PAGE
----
At twenty-one years old, Kenneth “Kenny” Duncan Jr. leads a rather ordinary life. A self-described cowboy, his wardrobe largely consists of boots and jeans. His playlist includes classics from George Strait and Kenny Chesney, which he blasts while driving on the streets of Laredo. When he’s not on campus working or studying, he can be found fishing at the lake or sharing poems at Gallery 201.
This life, filled with simple pleasures and few worries, is something Duncan cherishes now more than ever. Because just over a year ago, his life was forever changed by three words: “You have cancer.”
His journey began in March 2015, while returning to Laredo from Mission, Texas. Earlier that day, he visited the final resting place of his maternal grandmother, Maria “Lita” Ayala. Having felt ill for several days, Duncan began to feel nauseous and vomited several times. Eventually, he was only throwing up bile. The sudden severity of his symptoms led him to seek medical help once he arrived home. He was given different diagnoses, such as acid reflux disease, gallstones, and jaundice. When his symptoms didn’t subside, he was briefly hospitalized and underwent more testing and treatments; ironically enough, cancer was ruled out by the doctors. He was sent home with a clean bill of health.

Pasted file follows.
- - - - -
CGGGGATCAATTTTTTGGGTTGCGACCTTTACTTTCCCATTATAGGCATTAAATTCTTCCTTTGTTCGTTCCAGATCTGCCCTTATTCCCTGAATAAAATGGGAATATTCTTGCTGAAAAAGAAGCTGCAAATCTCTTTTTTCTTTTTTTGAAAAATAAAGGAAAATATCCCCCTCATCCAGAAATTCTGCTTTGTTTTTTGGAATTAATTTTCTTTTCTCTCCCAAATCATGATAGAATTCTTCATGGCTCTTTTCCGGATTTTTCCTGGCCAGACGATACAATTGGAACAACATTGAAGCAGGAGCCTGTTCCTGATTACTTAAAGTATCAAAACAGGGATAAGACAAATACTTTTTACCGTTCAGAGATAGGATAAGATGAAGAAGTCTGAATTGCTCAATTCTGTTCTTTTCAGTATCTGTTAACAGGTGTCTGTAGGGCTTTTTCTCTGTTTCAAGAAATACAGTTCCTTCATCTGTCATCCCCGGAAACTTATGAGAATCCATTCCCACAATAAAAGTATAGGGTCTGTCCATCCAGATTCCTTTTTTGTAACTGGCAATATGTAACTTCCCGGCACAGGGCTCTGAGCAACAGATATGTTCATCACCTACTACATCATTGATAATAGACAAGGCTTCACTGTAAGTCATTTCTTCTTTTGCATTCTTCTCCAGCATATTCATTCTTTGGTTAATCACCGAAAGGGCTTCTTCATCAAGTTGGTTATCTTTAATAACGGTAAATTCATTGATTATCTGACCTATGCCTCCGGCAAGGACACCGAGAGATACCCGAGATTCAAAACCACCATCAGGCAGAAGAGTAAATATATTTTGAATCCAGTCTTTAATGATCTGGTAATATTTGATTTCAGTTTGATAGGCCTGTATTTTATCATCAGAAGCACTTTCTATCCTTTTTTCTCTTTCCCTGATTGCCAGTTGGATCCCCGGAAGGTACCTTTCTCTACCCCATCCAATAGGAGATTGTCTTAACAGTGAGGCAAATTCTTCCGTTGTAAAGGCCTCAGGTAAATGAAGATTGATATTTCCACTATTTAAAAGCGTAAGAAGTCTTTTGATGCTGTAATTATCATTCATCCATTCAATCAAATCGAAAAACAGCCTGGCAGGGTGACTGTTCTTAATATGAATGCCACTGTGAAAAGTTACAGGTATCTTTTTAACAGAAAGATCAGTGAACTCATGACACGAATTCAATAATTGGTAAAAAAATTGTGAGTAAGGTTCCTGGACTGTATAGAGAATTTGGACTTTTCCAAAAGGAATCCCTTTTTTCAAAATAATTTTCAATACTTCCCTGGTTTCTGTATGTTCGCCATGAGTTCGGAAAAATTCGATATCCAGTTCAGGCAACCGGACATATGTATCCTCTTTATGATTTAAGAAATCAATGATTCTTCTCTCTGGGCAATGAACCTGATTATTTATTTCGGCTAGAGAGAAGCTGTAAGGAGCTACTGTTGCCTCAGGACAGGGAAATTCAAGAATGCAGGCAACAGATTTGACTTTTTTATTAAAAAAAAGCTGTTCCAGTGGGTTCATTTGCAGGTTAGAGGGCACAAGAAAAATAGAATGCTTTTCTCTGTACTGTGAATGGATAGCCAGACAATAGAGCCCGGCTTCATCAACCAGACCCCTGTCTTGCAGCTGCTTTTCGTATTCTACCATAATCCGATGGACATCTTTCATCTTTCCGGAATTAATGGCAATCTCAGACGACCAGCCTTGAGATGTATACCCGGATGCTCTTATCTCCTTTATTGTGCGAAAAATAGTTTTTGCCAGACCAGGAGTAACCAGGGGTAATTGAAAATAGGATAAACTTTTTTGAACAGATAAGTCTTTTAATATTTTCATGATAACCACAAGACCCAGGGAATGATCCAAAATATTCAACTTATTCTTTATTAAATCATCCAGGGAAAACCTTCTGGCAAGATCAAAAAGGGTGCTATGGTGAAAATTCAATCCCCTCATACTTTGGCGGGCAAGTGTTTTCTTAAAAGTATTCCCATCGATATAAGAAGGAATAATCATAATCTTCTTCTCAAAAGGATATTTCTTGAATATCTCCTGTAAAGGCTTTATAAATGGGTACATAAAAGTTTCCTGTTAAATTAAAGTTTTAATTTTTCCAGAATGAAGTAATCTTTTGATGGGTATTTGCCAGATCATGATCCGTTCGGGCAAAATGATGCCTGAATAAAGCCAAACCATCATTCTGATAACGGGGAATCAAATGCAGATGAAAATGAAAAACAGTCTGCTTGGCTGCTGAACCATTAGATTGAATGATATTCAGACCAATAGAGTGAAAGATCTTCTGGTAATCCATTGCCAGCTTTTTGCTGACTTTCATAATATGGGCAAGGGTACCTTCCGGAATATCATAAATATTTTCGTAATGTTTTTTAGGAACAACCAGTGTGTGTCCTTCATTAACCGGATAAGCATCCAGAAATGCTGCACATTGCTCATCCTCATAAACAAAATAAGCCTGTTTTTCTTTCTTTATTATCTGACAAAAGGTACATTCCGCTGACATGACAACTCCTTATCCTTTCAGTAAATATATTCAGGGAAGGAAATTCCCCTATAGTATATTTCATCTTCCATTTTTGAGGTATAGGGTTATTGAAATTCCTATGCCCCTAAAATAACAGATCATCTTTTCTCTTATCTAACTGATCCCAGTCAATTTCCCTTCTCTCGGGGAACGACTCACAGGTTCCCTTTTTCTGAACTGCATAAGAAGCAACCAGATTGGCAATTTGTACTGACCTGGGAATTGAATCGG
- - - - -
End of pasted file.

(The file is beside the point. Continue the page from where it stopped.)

A few days later, minutes after finishing the film God’s Not Dead with his brother, he was suddenly unable to breathe or speak. His mother took him to the emergency room, where he was treated for an allergic reaction. Exhausted by then, Duncan wasn’t alarmed when his general practitioner spoke to him that night.
“He kept saying, ‘It’s not good, it’s not good’, but I was just happy to be breathing again…I wasn’t really paying attention to him,” admitted Duncan. “But he told my dad that the scrape [shave biopsy] came back positive for cancer.” Duncan’s immediate family was informed of the diagnosis, but Duncan himself did not yet know.
“They just told me, ‘It’s bad, and we need to take you to San Antonio.’ Being in the state of annoyance I was, I was like ‘It’s fine.’”
Duncan was then transported to San Antonio via ambulance in the morning. He joked that riding in the ambulance felt more like an adventure than an emergency. However, upon his arrival to Methodist Hospital, a new adventure began as he learned his true diagnosis: extra hepatic bile duct cancer.